Shane Tan
Dr. Shane Tan is an emergency staff specialist at Alice Springs Hospital and has been a juggler for over 15 years. He has attended several international juggling conventions and helped organise the Sydney Juggling Convention for several years. He has taught beginner to advanced workshops on various juggling skills including ball juggling, club passing and contact juggling. Shane maintains a special interest in clinical education and has worked as a simulation instructor at Sydney Clinical Skills and Simulation Centre as well as recently completing a Graduate Certificate of Clinical Education (Flinders University).

Leeanne (Lee) Trenning
Lee Trenning is an emergency nurse who has worked across public, private and tertiary sectors as both a nurse and an educator. She is the current National Executive Director of the College of Emergency Nursing Australasia (CENA) and the QLD CENA Branch President. Lee‘s current role is as the Nurse Educator with Retrieval Service Queensland and has been the CENA representative on the ACEM Quality Standards working group.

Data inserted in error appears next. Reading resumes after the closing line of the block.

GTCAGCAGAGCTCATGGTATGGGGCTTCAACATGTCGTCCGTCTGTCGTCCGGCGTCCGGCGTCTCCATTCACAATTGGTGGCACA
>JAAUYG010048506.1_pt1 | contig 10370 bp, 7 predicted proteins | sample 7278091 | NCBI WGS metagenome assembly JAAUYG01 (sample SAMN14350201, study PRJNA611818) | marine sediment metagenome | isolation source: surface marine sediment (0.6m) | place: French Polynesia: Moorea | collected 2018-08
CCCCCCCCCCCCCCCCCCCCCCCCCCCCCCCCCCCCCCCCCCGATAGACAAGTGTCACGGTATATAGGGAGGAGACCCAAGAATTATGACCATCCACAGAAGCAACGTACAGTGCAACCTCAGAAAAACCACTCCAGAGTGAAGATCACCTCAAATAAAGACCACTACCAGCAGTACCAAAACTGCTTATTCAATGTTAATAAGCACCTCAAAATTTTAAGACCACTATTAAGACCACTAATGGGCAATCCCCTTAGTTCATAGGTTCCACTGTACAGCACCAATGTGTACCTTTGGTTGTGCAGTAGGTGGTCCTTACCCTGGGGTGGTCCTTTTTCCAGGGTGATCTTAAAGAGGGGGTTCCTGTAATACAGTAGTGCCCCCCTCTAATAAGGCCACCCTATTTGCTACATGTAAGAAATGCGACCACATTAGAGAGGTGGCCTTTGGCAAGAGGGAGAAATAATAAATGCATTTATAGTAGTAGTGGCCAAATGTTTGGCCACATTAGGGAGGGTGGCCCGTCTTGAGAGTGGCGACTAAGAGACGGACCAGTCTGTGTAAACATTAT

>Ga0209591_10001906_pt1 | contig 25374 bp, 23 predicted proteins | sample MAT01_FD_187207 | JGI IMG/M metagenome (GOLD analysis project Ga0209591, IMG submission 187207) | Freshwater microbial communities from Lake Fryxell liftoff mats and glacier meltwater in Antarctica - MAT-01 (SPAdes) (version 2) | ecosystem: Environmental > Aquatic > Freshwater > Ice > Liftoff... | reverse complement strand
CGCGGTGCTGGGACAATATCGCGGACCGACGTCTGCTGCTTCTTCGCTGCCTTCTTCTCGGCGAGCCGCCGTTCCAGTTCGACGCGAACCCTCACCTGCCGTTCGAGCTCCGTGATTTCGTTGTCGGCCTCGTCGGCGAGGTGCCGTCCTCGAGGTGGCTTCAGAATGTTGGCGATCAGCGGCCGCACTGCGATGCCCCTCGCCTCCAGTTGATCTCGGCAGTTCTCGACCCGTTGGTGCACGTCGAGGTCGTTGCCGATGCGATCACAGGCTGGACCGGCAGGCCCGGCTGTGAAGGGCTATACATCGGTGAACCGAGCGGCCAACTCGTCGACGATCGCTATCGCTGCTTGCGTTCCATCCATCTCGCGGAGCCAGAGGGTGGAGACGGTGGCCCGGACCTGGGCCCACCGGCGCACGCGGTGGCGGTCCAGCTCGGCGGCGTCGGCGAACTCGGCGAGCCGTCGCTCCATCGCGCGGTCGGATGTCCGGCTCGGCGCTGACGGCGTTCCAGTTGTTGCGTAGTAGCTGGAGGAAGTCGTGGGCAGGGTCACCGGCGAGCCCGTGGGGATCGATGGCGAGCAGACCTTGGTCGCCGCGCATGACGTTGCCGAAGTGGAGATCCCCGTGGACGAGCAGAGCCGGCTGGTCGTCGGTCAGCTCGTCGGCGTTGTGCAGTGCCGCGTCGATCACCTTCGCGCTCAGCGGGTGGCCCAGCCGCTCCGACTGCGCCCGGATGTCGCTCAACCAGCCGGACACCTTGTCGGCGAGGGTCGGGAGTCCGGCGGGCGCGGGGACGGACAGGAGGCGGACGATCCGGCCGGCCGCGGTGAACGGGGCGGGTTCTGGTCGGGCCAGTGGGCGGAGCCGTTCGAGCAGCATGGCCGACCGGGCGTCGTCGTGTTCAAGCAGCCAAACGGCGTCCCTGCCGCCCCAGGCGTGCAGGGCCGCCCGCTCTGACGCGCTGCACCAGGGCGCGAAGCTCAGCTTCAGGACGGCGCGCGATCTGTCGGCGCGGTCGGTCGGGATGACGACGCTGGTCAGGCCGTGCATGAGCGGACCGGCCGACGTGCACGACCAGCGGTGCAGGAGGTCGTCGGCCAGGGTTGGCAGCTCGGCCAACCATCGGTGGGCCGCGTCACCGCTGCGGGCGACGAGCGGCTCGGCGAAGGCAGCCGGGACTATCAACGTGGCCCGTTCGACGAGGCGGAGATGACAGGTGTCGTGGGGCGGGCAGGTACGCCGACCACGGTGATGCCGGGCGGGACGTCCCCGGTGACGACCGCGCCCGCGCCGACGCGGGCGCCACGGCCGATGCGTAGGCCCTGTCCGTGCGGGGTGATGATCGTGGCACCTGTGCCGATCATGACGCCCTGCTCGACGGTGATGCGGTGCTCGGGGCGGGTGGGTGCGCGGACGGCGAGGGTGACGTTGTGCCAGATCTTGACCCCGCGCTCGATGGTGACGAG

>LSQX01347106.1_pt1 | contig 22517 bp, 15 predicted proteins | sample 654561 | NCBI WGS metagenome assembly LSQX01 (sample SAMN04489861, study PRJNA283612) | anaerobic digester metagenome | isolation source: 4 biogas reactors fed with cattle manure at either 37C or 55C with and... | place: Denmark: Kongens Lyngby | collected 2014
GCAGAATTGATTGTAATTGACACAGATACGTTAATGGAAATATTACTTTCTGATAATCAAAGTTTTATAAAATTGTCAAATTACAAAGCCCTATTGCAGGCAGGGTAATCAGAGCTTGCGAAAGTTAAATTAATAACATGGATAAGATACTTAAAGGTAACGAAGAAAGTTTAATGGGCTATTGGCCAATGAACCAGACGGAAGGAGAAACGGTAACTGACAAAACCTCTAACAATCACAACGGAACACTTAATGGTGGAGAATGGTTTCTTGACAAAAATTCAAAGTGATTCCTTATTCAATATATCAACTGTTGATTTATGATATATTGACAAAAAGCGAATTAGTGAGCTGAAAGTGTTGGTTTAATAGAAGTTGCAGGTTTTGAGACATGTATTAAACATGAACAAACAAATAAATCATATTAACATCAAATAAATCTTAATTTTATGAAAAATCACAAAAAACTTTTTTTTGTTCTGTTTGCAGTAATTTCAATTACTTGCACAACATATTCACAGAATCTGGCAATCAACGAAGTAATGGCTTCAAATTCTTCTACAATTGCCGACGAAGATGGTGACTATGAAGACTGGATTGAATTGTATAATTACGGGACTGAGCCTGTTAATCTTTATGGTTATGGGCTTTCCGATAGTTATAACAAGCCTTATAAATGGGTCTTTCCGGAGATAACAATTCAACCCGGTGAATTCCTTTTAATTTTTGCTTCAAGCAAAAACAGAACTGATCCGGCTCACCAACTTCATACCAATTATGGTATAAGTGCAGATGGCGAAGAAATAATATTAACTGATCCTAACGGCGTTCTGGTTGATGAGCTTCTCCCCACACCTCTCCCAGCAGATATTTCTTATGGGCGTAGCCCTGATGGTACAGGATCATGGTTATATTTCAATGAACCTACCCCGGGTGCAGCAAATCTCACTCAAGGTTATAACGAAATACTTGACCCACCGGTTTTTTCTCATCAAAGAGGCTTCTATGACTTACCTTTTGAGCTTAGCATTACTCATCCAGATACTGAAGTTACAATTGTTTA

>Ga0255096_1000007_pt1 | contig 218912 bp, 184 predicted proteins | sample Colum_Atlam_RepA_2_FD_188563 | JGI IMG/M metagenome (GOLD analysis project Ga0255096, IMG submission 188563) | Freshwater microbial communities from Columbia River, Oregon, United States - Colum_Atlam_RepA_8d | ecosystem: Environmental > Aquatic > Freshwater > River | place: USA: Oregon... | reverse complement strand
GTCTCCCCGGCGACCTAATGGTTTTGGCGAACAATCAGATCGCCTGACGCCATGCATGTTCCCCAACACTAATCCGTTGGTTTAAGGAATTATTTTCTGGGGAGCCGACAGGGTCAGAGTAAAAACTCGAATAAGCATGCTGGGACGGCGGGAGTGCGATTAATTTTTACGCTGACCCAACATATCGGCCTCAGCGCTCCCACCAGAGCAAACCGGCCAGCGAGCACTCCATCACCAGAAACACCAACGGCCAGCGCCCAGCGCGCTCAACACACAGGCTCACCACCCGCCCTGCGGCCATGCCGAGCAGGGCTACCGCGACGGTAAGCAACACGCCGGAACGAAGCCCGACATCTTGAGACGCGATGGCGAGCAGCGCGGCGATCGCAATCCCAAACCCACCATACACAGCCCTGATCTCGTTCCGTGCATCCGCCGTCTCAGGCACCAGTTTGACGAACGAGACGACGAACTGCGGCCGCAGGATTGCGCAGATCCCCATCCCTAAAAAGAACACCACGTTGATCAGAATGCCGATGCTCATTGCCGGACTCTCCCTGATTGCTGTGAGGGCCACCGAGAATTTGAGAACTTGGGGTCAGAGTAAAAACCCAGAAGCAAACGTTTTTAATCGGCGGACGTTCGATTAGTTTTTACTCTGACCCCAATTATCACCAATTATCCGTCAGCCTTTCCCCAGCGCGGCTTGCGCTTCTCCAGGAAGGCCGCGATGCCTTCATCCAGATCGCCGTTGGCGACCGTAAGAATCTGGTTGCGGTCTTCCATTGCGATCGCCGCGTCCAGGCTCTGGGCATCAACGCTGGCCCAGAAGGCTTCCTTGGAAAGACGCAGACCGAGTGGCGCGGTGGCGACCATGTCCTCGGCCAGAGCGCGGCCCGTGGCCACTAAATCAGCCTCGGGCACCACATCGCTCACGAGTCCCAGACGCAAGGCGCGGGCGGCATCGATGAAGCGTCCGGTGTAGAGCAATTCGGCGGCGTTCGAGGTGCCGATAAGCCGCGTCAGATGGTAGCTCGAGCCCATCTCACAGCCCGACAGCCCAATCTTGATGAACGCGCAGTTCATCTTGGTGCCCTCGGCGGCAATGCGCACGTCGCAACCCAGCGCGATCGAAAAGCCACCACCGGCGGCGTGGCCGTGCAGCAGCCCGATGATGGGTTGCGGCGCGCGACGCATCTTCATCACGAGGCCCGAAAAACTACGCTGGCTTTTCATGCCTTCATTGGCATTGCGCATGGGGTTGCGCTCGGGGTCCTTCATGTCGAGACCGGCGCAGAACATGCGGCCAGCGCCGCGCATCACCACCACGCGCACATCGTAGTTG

Amelia Turner
Amelia Turner, Angangkere (Traditional Healer) – Amelia was born and grew up at LtyentyeApurte (Santa Teresa). She went to school at Santa Teresa and in Melbourne. She lived in Maningrida for about 10 years. Amelia’s parents were and are both senior cultural leaders. Amelia is following in their footsteps, as a cultural leader, traditional healer (Angangkere) and leading artist. She sits on a number of boards. Amelia has played a key role supporting Akeyulerre’s Angkwerre-Iweme (Traditional Healing) Project over the past four years. In 2014 she was awarded Indigenous Person of the Year by the Alice Springs NAIDOC Week Committee for her tireless service to her community.

Camilla Tuttle